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J. Abbott, O.M. Durrani, S.J. Curnow, C. Onyimba, I. Bujalska, T.T. Q. Reuser, J.W. Tomlinson, S. Rauz; A Method for Automated Histological Characterisation of Human Peripheral and Orbital Adipose Tissue . Invest. Ophthalmol. Vis. Sci. 2006;47(13):3783.
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© ARVO (1962-2015); The Authors (2016-present)
Adipose depots represent targets of endocrine disease. The metabolic syndrome has a direct effect on omental fat where adipocyte hypertrophy and hyperplasia give rise to obesity. By contrast, orbital fat is vulnerable to adipogenesis in states of thyroid dysregulation. Published methods to quantify adipose cellularity involve either subjective counting or enzymatic tissue disruption. In this study, we describe an automated technique to characterise adipocyte morphology in human adipose depots.
Paired omental (OM) and subcutaneous (SC) fat was obtained from 8 patients undergoing elective laparotomy (median BMI 26.4kg/m2). Orbital fat (OF) was harvested from 14 patients (7 female) undergoing orbital or lid surgery. Patients with orbital tumours, those on exogenous corticosteroids, or with underlying endocrine disease were excluded from the study. Formalin fixed 3µm sections were stained with haematoxylin and eosin and photographed in triplicate using an Olympus– BH–2–RFC microscope and MicroFireTM – S99808 camera. Image–ProR Plus (v4.0, Media Cybernetics) parameters were optimised to identify an adipocyte outline in section for analysis.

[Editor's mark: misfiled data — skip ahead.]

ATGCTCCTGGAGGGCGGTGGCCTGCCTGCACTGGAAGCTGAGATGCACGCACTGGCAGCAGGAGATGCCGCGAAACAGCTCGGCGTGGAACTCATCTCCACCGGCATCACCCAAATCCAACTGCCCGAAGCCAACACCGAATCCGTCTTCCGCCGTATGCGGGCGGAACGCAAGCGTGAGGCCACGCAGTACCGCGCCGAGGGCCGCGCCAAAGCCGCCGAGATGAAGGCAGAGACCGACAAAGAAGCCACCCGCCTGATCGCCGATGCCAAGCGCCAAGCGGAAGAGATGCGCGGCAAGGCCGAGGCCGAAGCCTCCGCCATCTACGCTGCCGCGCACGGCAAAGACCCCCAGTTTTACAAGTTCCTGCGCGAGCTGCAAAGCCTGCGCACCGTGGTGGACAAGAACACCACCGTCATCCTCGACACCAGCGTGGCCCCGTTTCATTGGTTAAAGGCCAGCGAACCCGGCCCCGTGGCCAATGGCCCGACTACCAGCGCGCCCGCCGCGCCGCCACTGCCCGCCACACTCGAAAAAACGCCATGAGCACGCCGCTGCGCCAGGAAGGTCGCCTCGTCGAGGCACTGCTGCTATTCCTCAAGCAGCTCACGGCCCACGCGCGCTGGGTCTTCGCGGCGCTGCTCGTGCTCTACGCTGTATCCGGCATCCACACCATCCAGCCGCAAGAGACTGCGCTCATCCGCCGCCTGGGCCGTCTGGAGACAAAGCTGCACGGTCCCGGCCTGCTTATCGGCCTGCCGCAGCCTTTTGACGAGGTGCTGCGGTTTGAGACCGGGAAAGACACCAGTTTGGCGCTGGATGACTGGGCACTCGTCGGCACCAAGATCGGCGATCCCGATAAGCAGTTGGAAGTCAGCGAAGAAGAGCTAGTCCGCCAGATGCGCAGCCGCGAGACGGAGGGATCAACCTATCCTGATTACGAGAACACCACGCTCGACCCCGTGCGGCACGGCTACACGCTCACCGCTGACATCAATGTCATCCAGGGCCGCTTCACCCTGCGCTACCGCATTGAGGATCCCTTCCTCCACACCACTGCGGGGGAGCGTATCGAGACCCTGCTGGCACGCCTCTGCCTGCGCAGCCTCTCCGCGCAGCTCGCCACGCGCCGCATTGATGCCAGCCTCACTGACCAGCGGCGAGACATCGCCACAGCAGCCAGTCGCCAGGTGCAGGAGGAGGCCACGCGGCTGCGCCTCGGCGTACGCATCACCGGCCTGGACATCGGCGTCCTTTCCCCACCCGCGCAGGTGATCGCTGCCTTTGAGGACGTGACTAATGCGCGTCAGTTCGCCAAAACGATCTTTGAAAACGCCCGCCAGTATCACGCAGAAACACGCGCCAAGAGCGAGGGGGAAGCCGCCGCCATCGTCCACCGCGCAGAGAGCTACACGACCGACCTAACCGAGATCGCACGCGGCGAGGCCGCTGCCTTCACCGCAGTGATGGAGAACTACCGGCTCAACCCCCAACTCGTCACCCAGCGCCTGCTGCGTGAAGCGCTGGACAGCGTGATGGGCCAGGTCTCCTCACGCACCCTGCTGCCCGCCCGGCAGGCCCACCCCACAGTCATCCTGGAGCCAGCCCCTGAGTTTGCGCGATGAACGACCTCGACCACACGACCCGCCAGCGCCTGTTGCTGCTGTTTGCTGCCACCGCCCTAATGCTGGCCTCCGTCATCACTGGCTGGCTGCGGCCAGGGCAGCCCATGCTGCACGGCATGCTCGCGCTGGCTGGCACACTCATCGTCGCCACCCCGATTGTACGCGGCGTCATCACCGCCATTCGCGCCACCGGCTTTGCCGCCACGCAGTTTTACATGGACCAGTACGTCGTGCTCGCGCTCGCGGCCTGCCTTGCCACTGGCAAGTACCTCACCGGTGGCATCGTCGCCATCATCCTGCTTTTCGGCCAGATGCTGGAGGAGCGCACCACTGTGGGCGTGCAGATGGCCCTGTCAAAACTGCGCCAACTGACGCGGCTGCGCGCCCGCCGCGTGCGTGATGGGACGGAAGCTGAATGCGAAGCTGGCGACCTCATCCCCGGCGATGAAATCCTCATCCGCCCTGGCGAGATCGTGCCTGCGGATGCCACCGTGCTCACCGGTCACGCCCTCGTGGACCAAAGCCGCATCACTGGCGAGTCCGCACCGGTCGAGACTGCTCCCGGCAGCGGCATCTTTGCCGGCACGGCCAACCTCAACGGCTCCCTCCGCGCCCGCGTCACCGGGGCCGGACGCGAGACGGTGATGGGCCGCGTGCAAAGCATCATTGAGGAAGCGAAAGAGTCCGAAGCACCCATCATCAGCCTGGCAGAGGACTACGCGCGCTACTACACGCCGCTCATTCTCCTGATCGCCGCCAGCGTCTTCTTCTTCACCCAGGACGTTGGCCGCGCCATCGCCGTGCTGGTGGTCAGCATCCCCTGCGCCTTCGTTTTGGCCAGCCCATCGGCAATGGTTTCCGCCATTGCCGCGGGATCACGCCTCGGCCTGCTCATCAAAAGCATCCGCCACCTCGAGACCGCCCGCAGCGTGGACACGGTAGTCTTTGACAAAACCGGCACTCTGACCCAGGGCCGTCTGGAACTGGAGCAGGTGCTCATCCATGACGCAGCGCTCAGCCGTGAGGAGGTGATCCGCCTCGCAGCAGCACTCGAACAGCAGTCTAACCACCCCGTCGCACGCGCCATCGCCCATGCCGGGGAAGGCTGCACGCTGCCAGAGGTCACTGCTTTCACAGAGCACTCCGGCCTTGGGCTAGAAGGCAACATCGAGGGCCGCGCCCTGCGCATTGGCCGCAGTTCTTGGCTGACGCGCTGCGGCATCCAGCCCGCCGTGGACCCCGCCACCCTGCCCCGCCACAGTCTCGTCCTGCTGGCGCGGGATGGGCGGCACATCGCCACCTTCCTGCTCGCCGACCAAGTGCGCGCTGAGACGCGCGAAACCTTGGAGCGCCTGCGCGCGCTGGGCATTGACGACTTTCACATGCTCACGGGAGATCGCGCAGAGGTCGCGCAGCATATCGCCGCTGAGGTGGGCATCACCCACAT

Three parameters (cell diameter, perimeter, feret) confirmed that OM cells were significantly smaller than the SC adipocytes (p<0.05). BMI correlated significantly with OM diameter (p<0.05) but not SC. In general, OF parameters were similar to those of OM, with the exception of the radius ratio that was larger for the OF depot. Median cell diameters were OM 52.1µm (range 47.1–77.3); SC 78.0µm (range 53.8–112.6); and OF 52.6µm (35.4–64.4). Cell count/area of interest did not differentiate significantly between depots, although area of the cell achieved borderline significance. The OM depot had statistically the least roundness (p<0.05).
Cell diameter, perimeter and roundness were identified as optimal parameters. SC adipocytes were larger than OM and OF depots, and the OF cells resembled the OM in morphology. Consistent with earlier studies, OM cell diameter increased with BMI, suggesting a significant contribution of cell hypertrophy to increasing fat mass. Our methodology generates detailed descriptive data and represents a powerful and flexible tool for characterising adipocyte morphology
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